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II. But conclusions which are merely verbal cannot bear fruit, only those do which are based on demonstrated fact. For affirmation and talk are deceptive and treacherous. Wherefore one must hold fast to facts in generalisations also,1 and occupy oneself with facts persistently, if one is to acquire that ready and infallible habit which we call " the art of medicine." For so to do will bestow a very great advantage upon sick folk and medical practitioners. Do not hesitate to inquire of laymen, if thereby there seems likely to result any improvement in treatment. For so I think the whole art has been set forth, by observing some part of the final end in each of many particulars, and then combining all into a single whole. So one must pay attention to generalities in incidents, with help and quietness rather than with professions and the excuses that accompany ill-success.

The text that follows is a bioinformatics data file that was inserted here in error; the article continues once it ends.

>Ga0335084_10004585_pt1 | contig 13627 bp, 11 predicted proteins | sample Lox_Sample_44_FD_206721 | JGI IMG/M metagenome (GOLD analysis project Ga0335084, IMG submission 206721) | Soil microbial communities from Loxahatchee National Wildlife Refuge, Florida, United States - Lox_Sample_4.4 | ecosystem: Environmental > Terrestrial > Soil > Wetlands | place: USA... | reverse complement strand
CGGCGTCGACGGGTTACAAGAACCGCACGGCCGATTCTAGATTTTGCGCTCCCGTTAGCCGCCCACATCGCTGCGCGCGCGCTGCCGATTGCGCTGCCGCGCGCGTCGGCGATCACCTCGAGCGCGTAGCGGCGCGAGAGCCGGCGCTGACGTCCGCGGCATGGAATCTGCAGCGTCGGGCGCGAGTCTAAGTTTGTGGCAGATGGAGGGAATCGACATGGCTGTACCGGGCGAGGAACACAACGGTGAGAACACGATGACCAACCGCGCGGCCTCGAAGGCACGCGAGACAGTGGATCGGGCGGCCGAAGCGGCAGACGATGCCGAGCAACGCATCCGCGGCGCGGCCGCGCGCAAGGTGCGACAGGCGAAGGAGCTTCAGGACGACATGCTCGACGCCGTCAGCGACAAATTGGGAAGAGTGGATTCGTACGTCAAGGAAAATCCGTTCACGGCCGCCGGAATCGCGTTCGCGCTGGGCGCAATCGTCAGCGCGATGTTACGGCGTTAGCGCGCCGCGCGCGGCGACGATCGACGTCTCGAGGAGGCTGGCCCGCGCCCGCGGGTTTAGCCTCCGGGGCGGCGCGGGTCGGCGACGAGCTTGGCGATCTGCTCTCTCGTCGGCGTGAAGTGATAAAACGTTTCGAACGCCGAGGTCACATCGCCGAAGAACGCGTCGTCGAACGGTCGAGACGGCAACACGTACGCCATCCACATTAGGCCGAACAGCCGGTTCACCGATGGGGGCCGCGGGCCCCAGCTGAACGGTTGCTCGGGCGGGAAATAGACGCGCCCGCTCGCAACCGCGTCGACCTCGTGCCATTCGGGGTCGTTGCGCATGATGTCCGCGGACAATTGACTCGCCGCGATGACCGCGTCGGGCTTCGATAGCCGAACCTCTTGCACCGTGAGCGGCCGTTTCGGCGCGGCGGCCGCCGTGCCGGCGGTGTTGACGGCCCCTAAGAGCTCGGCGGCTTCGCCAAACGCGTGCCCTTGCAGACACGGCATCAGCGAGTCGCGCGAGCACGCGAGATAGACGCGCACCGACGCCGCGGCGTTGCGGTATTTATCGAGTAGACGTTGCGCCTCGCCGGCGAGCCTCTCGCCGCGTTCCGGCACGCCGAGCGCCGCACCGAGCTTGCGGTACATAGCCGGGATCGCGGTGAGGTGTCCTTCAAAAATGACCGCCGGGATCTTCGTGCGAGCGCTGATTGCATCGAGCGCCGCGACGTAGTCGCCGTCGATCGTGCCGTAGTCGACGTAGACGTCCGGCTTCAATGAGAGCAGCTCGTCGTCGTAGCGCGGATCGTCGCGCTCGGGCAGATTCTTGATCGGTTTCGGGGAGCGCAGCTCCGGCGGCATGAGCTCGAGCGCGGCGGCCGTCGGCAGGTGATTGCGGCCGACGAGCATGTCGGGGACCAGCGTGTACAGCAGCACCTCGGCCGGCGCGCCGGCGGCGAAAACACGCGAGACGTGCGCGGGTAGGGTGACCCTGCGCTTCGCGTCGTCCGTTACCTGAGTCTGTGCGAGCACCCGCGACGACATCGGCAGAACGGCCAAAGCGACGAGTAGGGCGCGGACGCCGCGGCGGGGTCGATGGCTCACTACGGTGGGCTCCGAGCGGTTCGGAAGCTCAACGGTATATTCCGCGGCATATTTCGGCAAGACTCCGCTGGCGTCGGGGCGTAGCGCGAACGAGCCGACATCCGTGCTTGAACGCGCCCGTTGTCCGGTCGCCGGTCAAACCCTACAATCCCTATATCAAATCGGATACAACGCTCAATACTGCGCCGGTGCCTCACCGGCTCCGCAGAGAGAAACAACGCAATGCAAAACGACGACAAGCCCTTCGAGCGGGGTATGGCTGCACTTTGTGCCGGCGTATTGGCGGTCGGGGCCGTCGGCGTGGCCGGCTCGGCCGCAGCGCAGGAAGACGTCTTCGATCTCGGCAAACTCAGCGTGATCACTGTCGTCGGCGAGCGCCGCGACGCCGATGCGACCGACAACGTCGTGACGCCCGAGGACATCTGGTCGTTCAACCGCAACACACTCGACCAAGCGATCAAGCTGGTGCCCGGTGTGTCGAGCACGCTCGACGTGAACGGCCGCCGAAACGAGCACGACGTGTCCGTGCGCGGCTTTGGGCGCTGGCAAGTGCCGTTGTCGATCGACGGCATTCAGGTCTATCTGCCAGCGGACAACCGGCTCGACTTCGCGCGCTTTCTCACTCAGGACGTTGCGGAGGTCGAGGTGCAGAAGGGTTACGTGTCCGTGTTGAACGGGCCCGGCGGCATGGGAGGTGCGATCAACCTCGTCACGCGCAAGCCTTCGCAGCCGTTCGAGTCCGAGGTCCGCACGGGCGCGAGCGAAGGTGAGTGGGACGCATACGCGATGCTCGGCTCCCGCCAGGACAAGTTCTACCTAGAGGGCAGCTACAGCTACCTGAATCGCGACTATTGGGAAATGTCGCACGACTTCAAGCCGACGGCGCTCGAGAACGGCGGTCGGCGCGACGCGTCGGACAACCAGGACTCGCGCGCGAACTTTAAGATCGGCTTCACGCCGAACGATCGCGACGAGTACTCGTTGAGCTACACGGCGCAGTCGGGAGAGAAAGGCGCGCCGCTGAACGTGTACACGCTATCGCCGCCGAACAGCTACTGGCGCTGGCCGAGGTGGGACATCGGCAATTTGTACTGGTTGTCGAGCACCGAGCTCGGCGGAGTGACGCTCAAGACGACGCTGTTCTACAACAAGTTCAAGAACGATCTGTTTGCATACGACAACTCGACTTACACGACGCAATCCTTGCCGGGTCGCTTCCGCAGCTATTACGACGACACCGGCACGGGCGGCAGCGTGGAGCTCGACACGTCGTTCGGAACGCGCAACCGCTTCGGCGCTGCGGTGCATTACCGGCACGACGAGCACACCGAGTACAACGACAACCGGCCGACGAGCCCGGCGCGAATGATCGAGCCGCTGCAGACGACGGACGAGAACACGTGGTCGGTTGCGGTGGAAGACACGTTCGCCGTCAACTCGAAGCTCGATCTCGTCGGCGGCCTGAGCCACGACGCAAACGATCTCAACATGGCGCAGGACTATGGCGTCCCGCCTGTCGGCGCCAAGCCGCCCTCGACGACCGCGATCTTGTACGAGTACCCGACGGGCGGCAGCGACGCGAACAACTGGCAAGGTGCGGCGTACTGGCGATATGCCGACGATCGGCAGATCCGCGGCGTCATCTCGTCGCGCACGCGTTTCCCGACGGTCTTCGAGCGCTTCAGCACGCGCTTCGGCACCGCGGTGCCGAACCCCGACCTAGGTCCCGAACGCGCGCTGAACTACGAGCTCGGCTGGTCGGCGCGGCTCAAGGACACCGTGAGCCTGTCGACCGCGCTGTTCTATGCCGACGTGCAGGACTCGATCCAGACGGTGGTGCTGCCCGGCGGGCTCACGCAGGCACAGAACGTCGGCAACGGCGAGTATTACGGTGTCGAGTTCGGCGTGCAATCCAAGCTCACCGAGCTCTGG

[p. 317]

1 Or, possibly, " even from beginning to end."

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